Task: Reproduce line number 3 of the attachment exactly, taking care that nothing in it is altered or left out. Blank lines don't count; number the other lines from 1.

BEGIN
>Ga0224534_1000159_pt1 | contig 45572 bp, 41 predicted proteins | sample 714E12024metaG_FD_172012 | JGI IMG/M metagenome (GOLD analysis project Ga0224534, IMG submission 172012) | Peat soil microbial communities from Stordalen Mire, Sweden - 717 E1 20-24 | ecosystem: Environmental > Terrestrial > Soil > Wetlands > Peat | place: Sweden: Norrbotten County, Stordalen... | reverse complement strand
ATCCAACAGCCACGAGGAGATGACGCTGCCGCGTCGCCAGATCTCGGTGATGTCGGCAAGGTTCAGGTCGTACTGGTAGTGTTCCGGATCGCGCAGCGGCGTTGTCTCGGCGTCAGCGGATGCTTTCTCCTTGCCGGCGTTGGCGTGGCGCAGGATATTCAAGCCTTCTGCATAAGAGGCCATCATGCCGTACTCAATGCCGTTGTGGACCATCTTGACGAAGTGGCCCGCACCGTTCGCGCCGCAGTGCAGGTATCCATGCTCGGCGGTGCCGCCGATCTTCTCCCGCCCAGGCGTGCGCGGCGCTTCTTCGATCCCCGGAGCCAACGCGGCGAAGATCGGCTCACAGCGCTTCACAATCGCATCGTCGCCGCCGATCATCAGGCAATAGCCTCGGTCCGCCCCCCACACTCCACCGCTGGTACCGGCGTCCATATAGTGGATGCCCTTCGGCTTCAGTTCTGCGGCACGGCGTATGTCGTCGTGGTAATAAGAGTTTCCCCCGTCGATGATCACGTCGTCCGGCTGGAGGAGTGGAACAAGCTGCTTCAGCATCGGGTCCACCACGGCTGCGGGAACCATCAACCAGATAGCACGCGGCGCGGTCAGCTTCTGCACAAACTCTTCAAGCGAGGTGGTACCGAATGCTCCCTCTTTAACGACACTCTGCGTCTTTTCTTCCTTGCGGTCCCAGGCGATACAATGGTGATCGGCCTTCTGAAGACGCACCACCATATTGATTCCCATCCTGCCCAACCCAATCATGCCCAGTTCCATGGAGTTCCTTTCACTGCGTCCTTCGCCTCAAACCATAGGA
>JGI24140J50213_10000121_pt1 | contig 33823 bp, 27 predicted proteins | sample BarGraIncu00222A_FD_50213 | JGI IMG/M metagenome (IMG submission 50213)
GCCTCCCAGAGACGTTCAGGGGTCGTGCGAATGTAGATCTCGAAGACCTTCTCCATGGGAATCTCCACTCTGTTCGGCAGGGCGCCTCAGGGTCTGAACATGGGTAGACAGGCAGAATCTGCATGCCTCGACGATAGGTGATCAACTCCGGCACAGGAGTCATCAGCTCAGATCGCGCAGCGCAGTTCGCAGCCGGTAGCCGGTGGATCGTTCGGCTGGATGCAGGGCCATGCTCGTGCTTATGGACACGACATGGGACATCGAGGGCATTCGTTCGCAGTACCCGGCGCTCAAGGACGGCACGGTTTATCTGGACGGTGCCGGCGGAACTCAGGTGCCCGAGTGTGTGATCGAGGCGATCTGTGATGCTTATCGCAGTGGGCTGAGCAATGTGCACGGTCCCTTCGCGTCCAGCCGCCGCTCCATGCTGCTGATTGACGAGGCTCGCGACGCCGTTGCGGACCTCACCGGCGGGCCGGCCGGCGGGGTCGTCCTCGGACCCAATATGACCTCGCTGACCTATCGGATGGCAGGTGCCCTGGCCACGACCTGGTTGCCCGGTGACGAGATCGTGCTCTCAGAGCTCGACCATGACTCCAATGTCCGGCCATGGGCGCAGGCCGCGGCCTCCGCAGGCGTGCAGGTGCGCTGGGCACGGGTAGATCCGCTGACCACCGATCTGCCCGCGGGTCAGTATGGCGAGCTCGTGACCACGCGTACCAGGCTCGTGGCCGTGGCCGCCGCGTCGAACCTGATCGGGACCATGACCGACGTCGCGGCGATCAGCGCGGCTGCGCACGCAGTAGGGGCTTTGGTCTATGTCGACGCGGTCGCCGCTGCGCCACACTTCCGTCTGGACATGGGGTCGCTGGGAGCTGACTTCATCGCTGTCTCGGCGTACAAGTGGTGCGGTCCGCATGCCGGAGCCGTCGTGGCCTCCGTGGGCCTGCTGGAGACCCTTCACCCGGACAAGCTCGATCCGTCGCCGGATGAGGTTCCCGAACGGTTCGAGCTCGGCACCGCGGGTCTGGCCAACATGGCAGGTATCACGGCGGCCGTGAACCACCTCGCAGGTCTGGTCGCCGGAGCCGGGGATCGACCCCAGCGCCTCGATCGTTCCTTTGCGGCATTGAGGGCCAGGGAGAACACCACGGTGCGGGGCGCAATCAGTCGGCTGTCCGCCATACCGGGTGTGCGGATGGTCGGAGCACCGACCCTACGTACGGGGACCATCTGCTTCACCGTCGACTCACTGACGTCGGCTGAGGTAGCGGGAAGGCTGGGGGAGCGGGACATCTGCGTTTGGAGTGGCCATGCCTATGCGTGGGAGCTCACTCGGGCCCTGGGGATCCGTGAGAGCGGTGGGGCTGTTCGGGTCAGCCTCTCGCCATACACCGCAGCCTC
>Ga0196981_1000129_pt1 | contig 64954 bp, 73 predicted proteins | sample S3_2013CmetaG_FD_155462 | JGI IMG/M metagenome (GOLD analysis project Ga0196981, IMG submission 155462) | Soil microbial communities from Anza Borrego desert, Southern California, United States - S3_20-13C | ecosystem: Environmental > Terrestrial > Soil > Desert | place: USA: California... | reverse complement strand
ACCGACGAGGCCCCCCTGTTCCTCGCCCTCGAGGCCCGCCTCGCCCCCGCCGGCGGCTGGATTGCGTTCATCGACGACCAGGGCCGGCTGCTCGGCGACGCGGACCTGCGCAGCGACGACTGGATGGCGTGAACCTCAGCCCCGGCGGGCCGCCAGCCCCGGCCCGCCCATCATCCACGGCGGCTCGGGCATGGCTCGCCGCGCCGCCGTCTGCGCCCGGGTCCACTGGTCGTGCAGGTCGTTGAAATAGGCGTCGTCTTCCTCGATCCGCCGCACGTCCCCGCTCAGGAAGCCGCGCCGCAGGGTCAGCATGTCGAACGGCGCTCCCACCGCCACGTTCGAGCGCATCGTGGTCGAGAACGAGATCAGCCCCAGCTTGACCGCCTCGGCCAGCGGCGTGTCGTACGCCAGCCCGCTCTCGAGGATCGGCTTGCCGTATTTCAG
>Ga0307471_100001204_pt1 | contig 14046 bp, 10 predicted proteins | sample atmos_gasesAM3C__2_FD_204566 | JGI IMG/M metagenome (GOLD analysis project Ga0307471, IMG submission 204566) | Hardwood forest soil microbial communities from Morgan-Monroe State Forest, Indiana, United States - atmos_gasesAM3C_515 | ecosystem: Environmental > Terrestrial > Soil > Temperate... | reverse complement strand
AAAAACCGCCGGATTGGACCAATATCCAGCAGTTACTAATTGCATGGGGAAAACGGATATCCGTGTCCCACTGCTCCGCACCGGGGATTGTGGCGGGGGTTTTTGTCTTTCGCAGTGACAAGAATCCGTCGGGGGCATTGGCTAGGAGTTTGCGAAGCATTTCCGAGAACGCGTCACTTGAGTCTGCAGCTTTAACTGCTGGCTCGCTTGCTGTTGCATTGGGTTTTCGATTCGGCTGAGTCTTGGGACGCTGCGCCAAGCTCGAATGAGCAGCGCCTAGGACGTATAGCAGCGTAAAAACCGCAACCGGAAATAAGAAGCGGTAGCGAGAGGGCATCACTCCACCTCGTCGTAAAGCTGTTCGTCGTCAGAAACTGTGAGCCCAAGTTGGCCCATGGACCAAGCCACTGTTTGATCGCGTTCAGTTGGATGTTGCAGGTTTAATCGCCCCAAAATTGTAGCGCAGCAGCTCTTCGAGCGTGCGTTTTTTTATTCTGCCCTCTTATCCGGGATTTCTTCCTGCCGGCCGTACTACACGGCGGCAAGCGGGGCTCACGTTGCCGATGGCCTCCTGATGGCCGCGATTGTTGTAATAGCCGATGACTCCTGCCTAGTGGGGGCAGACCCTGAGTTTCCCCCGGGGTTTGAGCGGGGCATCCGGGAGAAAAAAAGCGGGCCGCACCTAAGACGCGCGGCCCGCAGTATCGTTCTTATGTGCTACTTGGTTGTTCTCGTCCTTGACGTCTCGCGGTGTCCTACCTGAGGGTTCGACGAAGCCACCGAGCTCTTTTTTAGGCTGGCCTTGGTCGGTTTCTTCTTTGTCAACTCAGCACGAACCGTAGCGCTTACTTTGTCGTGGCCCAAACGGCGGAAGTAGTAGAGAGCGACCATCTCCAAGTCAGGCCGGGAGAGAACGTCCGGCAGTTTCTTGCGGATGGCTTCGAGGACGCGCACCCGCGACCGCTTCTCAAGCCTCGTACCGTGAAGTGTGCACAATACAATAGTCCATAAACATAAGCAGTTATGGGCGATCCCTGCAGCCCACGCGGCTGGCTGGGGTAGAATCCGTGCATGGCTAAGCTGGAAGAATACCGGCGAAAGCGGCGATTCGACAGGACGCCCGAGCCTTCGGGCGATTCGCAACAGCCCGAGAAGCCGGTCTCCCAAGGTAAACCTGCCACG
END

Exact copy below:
>JGI24140J50213_10000121_pt1 | contig 33823 bp, 27 predicted proteins | sample BarGraIncu00222A_FD_50213 | JGI IMG/M metagenome (IMG submission 50213)